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U.S. Seeks Cause of Flu Virus Mix-Up

Destruction of dangerous pathogen continues; no reports of illness

THURSDAY, April 14, 2005 (HealthDay News) -- U.S. health officials were still trying to determine Thursday how a lethal flu virus had been mistakenly shipped to thousands of laboratories around the world.

Meanwhile, health officials in 18 countries continued to destroy the virus, which had fueled a 1957-58 pandemic that killed between 1 million and 4 million people worldwide, including 70,000 people in the United States.

Dr. Julie Gerberding, director of the U.S. Centers for Disease Control and Prevention (CDC), said Wednesday that the risk of an outbreak was "very low," and there were no signs that anyone had been sickened by the virus. Still, she added, "We're not taking any chances, and we are doing everything we can to make sure there is no threat to human health."

The virus, H2N2, has not been included in flu vaccines since 1968. Anyone born after that date has virtually no immunity to the germ.

Gerberding said the CDC would work with pathologists and other health organizations to establish better guidelines for lab testing of germs like H2N2, the Associated Press reported.

U.S. lawmakers were also expressing concern about the mix-up.

Senate Majority Leader Bill Frist, R-Tenn., a heart-lung surgeon, said the shipments underscored "the need to bolster America's domestic and global public health infrastructure," the AP said.

Gerberding said at least 4,000 labs in 18 countries received the virus in quality-control test kits sent out by Meridian Bioscience Inc. of Cincinnati, which makes influenza test kits -- called panels -- for medical facilities.

Meridian probably knew that the H2N2 virus was in the panel but somehow didn't take into account that the virus could represent a public health threat, she said.

"We don't know why they included the virus, but it was probably not inadvertent," Gerberding said. "It was probably a situation where the advantage of using a strain that grows well and can be easily manipulated in the lab was the driving force without even considering that the test strain in a panel could cause a hazard."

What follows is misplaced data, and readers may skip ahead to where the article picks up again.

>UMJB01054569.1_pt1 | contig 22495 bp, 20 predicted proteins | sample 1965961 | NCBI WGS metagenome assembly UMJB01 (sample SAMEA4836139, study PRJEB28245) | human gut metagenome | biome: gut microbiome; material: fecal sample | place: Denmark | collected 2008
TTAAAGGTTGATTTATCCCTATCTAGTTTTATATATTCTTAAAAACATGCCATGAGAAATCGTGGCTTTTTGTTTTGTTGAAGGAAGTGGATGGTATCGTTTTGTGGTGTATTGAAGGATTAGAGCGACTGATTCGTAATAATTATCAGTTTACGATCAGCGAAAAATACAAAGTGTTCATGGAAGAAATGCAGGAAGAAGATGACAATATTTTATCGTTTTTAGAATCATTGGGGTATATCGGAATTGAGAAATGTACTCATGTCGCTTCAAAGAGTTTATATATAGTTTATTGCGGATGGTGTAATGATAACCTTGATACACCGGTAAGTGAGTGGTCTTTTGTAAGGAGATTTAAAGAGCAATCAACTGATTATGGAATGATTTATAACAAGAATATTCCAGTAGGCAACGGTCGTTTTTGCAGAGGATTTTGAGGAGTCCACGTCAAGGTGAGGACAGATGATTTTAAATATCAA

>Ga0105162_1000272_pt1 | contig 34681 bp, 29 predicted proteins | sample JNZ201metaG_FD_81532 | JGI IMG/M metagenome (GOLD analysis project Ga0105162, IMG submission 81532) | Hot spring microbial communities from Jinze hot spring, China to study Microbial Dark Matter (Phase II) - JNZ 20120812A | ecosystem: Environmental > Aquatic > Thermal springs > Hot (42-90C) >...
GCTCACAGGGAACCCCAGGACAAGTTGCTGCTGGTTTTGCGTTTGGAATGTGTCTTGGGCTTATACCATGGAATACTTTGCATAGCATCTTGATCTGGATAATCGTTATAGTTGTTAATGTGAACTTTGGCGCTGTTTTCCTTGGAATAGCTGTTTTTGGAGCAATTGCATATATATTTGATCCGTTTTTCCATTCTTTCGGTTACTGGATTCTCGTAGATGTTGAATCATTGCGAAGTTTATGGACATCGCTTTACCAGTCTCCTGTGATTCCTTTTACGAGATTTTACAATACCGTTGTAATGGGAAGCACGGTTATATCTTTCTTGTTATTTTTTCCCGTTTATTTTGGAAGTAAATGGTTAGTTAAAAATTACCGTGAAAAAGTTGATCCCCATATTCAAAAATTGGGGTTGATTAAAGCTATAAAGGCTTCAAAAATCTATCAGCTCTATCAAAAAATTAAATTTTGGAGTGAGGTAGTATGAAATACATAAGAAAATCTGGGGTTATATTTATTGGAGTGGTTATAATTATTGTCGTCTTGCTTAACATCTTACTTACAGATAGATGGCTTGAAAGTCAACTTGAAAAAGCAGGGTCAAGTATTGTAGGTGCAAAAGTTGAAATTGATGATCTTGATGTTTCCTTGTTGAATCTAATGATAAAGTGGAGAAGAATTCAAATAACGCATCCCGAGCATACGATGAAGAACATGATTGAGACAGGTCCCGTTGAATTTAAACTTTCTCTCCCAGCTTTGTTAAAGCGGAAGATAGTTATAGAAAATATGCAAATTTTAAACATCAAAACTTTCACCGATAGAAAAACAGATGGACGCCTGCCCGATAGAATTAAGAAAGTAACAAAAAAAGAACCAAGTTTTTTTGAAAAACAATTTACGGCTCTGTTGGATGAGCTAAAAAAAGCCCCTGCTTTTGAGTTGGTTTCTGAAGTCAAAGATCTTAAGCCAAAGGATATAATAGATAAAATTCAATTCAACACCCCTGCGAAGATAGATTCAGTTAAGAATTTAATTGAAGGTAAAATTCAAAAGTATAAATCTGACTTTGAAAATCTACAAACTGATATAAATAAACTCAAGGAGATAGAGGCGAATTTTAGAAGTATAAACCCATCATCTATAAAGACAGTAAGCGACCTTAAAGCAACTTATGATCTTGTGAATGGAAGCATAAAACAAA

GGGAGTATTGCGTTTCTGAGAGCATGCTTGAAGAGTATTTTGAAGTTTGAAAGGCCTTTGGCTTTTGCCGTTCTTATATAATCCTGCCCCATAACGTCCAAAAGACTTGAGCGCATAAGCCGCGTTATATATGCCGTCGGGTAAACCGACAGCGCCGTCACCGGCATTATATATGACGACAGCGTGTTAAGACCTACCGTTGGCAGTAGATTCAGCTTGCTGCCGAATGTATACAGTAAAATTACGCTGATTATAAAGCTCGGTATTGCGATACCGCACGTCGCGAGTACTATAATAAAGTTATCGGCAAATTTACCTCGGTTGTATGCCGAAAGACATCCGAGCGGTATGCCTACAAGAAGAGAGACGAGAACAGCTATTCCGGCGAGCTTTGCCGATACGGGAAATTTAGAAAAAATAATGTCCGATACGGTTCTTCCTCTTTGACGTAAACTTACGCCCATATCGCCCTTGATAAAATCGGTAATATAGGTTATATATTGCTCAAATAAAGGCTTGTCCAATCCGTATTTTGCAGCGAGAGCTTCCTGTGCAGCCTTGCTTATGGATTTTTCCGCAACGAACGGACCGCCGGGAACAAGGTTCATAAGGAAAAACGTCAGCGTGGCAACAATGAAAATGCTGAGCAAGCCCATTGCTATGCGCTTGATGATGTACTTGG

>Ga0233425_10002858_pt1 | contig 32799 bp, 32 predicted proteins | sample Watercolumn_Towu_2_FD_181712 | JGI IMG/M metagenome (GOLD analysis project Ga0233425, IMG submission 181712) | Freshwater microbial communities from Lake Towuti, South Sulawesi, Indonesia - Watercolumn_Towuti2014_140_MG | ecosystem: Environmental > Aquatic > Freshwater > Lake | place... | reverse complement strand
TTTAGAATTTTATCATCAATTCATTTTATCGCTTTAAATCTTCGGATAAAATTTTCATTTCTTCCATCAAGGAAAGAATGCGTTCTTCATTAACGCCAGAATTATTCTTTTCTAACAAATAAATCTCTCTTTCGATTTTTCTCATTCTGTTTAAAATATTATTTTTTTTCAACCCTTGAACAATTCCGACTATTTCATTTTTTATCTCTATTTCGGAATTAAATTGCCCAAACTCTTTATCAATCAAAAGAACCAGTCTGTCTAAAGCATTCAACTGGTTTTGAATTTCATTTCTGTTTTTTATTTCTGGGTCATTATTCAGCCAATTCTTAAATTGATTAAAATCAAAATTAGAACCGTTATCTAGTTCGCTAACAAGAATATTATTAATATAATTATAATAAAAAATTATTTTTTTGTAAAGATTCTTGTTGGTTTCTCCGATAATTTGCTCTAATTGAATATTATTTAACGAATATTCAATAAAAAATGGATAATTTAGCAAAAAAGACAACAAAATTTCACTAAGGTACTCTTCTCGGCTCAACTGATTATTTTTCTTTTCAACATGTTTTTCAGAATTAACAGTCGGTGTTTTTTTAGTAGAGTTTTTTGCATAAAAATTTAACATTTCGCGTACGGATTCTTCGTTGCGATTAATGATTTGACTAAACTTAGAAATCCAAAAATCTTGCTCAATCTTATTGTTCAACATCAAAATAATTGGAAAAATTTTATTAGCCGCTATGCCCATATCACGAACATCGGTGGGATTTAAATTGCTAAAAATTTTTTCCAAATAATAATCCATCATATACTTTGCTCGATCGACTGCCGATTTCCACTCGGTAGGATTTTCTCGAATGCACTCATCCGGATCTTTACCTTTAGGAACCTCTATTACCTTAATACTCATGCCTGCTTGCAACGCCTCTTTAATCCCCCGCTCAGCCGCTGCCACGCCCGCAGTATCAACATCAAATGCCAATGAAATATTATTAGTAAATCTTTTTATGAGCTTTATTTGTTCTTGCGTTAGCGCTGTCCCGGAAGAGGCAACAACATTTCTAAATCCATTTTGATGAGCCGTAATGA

Meridian executives were traveling and not available for comment, a company spokeswoman told the Associated Press on Thursday. On Wednesday, news reports quoted company spokesmen saying Meridian had followed regulations in sending out the samples.

By Thursday morning, Canada, South Korea, Hong Kong and Singapore had destroyed their samples, while Japan was doing the same, World Health Organization officials said, the Washington Post reported. Taiwan and Germany announced they had destroyed all their vials.

Test kits were also sent to labs in Belgium, Bermuda, Brazil, Chile, France, Israel, Italy, Lebanon, Mexico and Saudi Arabia.

Klaus Stohr, a WHO virologist and infectious disease expert, said he was "relatively confident" most of the samples outside the United States would be destroyed by Friday, the AP said.

In the United States, documentation showed that more than 1,000 samples have already been destroyed, according to a spokesman for the College of American Pathologists (CAP), which is monitoring the destruction process.

Most labs would automatically destroy the panels after they had finished using them, Dr. Jared Schwartz, the CAP spokesman, said.